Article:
I hate the use of the word hack for everything under the sun, but I’m going to use it here anyway: an afternoon energy hack. I’ve worked this issue over many different ways in my life. For instance, I know enough not to go to a Chinese buffet for lunch on a day when I need to work inside in the afternoon. That is just a recipe for napping on my seat or on my feet. It just does no good. What I eat at lunch makes a big, big difference.
Praying Over Your Year
Today I have some thoughts on how to plan your year, but with a little bit of a twist. If you follow my Priority Pastor podcast or my content at all you know I’m fairly big into planning and goal setting and quarterly planning, all that kind of stuff. But one of the most strategic things I do as a part of planning my year is to simply write out a prayer for your year. In this prayer, I write out all the things I’m asking the Lord to do in my life, my family, my ministry, in the high level areas that I concern myself with.
This can be done in the new year, at your birthday or in the middle of the year if you have not done it yet, so really whenever you plan your year. I typically do this near the beginning of the new year, and then tweak it a little bit and make sure it kind of covers everything I want it to cover. Then for the first few weeks of the new year, I will review it and pray it over and then I’ll forget about it. I have this actually in a file I do every year called seeking and then the year number. So this year it’s Seeking 2023, and it’s basically seeking God.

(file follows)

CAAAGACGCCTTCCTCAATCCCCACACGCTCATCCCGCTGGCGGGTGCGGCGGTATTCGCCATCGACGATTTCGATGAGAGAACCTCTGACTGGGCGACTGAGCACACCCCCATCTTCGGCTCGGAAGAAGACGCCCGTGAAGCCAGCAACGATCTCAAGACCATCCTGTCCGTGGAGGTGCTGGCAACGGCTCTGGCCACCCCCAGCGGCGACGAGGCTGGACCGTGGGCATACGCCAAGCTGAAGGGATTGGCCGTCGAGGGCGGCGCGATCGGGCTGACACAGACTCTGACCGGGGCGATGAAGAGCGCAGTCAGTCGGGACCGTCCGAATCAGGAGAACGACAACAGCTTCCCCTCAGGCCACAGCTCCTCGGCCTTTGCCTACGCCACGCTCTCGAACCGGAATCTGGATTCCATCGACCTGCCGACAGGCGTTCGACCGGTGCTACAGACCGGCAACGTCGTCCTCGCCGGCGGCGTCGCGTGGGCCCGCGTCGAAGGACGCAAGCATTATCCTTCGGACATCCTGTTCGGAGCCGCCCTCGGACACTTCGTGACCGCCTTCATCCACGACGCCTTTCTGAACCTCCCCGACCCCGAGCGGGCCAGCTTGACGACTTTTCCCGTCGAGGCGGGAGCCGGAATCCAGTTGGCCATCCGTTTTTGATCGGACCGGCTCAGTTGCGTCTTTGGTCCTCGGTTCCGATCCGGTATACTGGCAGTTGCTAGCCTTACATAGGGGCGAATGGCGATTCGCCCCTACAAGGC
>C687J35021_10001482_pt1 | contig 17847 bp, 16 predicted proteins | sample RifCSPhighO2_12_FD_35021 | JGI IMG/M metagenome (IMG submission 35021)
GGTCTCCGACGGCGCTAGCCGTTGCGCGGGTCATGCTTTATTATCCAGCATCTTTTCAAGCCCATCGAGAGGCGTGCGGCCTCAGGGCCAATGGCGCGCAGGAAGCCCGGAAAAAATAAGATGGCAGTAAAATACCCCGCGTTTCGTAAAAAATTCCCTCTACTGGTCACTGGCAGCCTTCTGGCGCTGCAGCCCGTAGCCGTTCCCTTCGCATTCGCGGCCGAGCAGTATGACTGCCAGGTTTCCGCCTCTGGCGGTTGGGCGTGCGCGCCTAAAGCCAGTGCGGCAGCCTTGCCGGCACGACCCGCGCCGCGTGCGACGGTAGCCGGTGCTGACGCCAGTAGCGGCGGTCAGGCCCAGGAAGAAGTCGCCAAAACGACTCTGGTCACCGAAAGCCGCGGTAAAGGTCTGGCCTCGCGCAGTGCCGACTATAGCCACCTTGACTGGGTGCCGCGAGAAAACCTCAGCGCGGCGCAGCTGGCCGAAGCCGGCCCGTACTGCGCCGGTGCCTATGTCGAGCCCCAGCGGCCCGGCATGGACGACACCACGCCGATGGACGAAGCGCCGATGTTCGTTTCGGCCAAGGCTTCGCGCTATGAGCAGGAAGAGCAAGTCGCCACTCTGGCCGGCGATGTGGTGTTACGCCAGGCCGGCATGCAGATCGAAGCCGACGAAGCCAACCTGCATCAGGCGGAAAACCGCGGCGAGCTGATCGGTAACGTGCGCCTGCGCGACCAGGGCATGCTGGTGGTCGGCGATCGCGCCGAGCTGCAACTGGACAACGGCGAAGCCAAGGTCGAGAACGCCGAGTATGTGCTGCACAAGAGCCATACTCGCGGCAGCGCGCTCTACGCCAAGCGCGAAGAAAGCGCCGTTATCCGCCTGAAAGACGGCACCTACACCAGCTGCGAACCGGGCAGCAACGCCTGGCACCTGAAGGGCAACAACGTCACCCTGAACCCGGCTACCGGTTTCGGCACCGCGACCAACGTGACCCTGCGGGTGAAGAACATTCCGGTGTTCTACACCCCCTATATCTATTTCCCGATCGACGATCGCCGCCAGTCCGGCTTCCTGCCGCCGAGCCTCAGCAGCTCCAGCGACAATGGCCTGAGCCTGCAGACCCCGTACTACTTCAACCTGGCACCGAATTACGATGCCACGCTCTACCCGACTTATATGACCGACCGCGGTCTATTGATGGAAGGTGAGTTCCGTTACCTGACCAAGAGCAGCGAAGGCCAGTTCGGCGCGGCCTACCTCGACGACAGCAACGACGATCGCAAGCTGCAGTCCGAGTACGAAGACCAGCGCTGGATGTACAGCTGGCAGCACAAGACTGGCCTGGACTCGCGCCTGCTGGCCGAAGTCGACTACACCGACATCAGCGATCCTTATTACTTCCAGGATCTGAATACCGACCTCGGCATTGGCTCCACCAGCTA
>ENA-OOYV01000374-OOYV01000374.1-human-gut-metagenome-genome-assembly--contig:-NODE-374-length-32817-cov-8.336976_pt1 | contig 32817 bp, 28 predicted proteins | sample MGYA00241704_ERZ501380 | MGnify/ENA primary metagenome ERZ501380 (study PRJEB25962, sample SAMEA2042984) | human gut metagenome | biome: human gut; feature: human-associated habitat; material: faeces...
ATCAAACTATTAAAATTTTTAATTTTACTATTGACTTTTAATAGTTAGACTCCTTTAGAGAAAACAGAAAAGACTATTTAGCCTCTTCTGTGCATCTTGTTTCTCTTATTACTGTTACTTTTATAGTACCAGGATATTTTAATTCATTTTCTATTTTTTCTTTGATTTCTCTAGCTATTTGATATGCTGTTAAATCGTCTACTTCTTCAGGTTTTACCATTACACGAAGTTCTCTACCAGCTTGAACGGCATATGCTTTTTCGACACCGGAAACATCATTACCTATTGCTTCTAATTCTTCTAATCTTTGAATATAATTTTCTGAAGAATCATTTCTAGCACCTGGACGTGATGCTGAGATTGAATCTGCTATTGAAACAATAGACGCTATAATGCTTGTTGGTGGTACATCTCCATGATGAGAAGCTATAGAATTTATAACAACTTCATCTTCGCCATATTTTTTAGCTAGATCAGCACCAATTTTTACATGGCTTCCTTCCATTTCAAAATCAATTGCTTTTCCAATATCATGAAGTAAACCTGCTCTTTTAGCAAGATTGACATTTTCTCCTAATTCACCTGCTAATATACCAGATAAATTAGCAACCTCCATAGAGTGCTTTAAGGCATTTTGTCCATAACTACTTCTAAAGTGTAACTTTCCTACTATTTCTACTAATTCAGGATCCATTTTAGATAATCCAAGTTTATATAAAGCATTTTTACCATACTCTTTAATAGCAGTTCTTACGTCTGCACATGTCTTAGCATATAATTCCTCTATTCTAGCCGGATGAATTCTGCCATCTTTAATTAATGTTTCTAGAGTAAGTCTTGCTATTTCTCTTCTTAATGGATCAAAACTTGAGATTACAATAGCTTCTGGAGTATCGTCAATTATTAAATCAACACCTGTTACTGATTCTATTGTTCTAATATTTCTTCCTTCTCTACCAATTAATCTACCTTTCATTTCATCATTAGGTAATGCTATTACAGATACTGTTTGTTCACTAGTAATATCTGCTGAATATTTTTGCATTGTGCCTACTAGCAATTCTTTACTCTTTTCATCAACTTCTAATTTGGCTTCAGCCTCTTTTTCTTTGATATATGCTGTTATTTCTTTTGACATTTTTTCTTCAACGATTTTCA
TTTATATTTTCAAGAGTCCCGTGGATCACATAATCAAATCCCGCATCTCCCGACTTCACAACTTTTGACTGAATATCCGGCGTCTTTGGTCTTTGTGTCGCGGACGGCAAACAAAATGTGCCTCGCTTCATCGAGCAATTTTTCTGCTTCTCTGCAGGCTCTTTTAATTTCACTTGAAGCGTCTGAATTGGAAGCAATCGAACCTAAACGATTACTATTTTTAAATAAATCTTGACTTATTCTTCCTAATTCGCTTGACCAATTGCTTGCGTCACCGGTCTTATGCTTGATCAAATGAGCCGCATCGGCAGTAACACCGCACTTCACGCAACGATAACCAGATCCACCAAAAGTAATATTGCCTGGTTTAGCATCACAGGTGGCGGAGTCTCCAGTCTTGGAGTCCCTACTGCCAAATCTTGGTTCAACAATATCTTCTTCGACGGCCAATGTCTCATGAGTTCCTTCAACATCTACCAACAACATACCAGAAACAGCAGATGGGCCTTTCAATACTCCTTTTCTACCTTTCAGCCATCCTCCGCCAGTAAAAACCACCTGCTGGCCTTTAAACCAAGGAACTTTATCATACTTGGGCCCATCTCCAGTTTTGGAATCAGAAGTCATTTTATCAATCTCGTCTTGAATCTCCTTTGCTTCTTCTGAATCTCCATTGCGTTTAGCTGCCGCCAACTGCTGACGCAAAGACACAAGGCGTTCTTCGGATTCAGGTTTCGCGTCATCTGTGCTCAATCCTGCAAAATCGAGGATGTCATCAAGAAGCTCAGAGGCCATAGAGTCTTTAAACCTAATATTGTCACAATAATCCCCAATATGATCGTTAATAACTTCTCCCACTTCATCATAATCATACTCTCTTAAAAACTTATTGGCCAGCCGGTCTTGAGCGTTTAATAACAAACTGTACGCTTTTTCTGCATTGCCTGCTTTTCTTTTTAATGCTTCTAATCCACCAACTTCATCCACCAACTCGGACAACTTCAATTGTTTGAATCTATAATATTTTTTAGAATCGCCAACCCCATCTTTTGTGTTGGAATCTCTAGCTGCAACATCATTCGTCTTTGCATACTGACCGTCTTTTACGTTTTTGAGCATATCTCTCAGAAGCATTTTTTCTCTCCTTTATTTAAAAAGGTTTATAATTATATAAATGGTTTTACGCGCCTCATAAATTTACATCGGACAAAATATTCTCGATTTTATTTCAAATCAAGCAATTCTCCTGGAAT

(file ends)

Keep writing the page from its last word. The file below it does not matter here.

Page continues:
In Pain But On Mission
Today I want to share with you a teaching I did for 12Church ministry on the whole issue of pain while we’re engaged in ministry. How do we continue in ministry when we’re experiencing pain? How do we carry on in ministry when surrounded and immersed in pain, especially working with people in pain? How do we do that?
Here are some thoughts: Can we engage on mission with Jesus when we’re in deep pain?
Five Commitments of a Disciple Maker
Today I’m sharing with you content I made recently for 12Church, which is the new venture alternative church model we’re a part of. This training really is about the five commitments that are actually required to be an effective disciple maker. It’s based on the learnings from our past year of more focused disciple making, and some of these things will be principle based and fairly obvious. Others are gonna be a little bit more tactical, practical focused, and you might be surprised in particular at one of them which is a very specific methodology that is showing up around the world in disciple making movement.